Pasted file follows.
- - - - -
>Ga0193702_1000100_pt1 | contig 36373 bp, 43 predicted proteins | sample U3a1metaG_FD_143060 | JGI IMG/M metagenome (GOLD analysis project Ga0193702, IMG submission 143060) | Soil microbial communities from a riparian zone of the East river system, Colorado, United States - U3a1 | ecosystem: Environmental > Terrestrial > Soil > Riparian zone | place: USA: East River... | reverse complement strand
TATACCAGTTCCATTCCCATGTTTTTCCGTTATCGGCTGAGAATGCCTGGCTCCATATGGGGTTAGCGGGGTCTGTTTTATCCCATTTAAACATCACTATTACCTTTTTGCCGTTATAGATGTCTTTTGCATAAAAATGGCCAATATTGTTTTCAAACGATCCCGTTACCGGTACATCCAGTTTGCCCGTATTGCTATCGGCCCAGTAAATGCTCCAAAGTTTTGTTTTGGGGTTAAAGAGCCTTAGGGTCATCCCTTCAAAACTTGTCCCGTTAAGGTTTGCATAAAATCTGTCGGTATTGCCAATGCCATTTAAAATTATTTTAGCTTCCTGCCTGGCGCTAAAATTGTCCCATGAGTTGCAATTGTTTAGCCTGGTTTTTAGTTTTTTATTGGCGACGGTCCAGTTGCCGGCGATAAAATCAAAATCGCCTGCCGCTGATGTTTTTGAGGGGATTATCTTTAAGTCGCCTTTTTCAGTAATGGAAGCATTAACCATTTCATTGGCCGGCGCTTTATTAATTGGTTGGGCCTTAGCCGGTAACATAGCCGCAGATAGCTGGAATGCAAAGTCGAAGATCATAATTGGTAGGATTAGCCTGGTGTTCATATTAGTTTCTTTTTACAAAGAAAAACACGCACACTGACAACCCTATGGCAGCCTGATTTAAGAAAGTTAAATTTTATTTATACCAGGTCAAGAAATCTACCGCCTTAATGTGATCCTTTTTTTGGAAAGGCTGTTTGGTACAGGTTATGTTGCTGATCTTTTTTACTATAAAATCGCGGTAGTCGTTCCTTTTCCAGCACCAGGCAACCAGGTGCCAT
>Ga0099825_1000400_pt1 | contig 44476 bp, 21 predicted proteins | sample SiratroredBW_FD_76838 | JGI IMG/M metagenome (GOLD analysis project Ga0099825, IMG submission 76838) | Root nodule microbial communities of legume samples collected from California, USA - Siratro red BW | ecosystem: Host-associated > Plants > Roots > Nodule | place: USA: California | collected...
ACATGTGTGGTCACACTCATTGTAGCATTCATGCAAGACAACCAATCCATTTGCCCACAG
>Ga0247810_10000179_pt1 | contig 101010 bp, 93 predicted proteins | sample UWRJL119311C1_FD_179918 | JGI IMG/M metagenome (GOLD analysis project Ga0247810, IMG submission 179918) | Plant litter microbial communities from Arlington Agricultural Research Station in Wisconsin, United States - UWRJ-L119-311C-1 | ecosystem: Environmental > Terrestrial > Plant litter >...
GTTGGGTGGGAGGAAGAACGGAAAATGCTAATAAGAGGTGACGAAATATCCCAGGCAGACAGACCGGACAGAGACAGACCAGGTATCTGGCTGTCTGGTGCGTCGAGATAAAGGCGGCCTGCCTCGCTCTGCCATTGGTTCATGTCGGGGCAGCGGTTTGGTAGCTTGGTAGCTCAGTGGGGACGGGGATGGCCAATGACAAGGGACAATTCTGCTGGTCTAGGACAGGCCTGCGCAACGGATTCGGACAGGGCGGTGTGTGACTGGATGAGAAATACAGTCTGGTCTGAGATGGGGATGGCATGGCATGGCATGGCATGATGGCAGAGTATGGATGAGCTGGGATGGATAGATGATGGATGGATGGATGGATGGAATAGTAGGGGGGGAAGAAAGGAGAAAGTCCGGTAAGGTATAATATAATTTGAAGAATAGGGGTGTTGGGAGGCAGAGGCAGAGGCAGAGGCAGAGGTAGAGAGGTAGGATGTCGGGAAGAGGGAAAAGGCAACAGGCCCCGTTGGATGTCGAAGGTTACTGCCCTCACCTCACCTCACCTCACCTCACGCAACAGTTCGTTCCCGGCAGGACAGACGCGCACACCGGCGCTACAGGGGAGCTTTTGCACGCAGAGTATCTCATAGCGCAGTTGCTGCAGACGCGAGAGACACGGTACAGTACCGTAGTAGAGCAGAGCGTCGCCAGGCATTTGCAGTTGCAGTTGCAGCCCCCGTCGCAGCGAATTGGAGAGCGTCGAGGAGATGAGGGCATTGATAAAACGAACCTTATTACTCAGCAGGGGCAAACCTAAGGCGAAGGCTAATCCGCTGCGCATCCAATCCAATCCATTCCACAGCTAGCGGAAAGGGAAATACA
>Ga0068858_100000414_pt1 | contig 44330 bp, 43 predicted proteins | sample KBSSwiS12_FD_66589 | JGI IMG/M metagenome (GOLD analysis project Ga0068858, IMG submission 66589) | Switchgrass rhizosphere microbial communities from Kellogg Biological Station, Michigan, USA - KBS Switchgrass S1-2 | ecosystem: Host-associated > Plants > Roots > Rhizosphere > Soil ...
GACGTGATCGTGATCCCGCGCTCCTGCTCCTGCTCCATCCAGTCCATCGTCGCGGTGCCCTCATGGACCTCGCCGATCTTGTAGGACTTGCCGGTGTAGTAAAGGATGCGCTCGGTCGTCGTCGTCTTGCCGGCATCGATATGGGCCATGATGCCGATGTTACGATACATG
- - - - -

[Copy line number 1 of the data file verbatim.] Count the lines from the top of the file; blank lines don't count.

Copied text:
>Ga0193702_1000100_pt1 | contig 36373 bp, 43 predicted proteins | sample U3a1metaG_FD_143060 | JGI IMG/M metagenome (GOLD analysis project Ga0193702, IMG submission 143060) | Soil microbial communities from a riparian zone of the East river system, Colorado, United States - U3a1 | ecosystem: Environmental > Terrestrial > Soil > Riparian zone | place: USA: East River... | reverse complement strand